Ben Nadel
On User Experience (UX) Design, JavaScript, ColdFusion, Node.js, Life, and Love.
Ben Nadel at CFUNITED 2008 (Washington, D.C.) with: Ken Auenson
Ben Nadel at CFUNITED 2008 (Washington, D.C.) with: Ken Auenson@KenAuenson )

Using invoke() To Invoke Passed-In Closure And Function References In ColdFusion

By Ben Nadel on
Tags: ColdFusion

This morning, I had a huge break-through in my understanding of the invoke() function in ColdFusion. The first argument of the invoke() function is documented as being either a ColdFusion Component instance (or Java or COM or Corba or .NET instance); or, the name of a ColdFusion Component class file. Or, it could be an empty string if you were just invoking a method in the current context. These documented constraints fall-down when you want to use invoke() to invoke a Closure or Function reference that was passed-in as an argument to the current context. Luckily, I just discovered that the first argument to invoke() can be the Arguments scope. Or, really, any other structure that contains the given function name.

To be fair, I actually stumbled on this feature 3-years ago when I realized that the invoke() function could be used to invoke methods on Java objects. But, I wasn't smart enough at the time to realize the larger implications of what I had found. Three years ago, I just equated "Java Object" to "ColdFusion Component" - I never made the connection that the Java Object in question was really just a "data sack" that contained the method.

NOTE: To be fair, using a Java object with invoke() is in the documentation; so, if you squint hard enough, it's reasonable to not extrapolate any further that the use of what was documented.

That said, the invoke() function is an important function in ColdFusion because it allows us to dynamically invoke a method based on its name, not its reference. But, it's also an important function because it allows the optional arguments to be provided as either an Array or a Struct.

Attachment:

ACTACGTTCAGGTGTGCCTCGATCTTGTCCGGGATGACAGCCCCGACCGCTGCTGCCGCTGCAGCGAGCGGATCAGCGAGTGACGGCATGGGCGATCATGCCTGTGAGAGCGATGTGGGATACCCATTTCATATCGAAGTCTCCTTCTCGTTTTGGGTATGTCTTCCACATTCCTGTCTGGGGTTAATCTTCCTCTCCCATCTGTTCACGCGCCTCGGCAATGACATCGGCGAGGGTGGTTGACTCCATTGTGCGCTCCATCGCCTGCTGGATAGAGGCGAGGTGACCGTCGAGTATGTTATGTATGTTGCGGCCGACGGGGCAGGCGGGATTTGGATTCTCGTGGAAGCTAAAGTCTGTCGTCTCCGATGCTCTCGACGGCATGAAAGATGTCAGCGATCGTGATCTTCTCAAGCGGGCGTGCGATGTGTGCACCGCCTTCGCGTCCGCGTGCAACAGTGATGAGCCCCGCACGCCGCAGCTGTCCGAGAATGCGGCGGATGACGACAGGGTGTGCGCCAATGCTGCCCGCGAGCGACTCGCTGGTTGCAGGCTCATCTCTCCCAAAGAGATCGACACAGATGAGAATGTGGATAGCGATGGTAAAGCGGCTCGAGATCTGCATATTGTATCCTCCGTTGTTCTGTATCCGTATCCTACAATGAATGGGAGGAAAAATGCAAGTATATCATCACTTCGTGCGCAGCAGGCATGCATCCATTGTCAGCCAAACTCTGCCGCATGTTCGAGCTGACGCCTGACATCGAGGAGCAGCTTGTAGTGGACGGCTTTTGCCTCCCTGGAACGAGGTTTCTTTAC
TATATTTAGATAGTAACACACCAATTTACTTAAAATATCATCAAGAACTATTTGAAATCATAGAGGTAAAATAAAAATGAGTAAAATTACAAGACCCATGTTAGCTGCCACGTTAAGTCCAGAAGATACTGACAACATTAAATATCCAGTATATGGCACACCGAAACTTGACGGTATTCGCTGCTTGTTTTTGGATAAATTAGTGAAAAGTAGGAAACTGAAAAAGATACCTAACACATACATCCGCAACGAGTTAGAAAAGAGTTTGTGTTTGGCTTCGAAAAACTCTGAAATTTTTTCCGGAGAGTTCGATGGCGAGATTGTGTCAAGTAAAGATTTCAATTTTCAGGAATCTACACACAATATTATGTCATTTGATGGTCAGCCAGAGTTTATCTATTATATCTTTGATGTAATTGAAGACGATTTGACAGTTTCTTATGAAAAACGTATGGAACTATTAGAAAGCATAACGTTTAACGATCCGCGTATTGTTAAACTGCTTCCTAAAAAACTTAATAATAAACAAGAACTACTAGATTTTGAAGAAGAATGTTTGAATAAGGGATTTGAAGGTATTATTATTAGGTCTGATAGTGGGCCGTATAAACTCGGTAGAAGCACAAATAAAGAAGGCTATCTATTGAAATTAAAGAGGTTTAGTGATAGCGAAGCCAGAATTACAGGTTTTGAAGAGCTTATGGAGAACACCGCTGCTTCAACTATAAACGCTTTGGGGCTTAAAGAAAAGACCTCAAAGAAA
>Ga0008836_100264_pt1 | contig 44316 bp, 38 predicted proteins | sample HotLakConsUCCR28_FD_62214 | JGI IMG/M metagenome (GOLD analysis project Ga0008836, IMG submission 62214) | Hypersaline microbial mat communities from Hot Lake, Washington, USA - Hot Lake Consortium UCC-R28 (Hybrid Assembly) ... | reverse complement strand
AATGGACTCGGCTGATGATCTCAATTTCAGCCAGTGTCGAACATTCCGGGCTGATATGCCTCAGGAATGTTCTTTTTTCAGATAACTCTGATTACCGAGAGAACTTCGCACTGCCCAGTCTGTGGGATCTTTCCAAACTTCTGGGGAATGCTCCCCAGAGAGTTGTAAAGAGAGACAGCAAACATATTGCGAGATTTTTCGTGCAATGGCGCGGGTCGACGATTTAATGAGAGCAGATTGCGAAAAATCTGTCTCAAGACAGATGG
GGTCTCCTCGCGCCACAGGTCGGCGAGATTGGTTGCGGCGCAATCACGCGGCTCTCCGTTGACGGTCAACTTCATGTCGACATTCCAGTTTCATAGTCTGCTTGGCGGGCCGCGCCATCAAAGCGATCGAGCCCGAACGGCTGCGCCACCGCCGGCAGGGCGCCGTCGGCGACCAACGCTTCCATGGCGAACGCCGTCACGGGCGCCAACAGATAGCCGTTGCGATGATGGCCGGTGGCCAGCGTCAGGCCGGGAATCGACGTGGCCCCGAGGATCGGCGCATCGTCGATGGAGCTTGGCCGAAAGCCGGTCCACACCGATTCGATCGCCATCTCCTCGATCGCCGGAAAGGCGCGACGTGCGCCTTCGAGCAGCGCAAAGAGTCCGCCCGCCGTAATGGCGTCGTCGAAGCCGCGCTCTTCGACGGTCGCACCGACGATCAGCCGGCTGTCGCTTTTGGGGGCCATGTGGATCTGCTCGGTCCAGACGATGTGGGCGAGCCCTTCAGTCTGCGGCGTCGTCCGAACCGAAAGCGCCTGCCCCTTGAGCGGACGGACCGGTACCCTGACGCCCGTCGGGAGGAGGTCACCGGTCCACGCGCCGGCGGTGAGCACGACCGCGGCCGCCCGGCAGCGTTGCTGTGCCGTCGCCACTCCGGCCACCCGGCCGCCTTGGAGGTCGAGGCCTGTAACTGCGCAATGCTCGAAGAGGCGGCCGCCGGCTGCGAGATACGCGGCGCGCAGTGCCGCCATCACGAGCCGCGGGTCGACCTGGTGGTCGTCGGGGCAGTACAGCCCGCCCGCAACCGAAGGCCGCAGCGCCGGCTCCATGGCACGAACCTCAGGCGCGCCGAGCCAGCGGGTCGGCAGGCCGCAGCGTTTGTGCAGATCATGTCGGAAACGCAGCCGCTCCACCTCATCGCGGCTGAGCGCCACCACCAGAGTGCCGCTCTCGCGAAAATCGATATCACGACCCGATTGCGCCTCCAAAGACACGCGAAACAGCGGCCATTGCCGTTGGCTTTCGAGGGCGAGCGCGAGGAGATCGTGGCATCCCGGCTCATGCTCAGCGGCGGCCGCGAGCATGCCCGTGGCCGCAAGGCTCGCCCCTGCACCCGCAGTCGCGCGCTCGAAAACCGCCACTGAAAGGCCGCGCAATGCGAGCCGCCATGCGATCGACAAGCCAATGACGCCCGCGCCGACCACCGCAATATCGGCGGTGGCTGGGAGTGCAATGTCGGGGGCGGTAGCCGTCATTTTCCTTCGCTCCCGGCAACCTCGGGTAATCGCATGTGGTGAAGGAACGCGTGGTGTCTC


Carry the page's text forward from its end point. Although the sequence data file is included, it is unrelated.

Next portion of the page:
To understand why that is helpful, let's take a quick look at the limitations of the "argumentCollection" feature of ColdFusion. The argumentCollection argument is kind of like the "spread operator" in other languages - it allows a collection of arguments to be applied to a function invocation. But, those arguments have to be supplied as a Struct. If we attempt to provide them as an array:

  • <cfscript>
  •  
  • public string function echoFunction( required string message ) {
  •  
  • return( message );
  •  
  • }
  •  
  • writeOutput( echoFunction( argumentCollection = [ "Hello world!" ] ) );
  •  
  • // NOTE: Technically, we could use a Struct to provided "ordered arguments" where
  • // each argument is keyed by its index in the function signature. This works, but has
  • // had some quirkiness in earlier versions of ColdFusion. And, it requires the a
  • // greater understanding of how the arguments collection is being gathered.
  • // --
  • // writeOutput( echoFunction( argumentCollection = { "1": "Hello world!" } ) );
  •  
  • </cfscript>

... we get the following ColdFusion error:

The MESSAGE parameter to the echoFunction function is required but was not passed in.

NOTE: You can use a Struct to define ordered arguments, dating back to the CFInvokeArgument. But, it has had some quirky behavior over the years.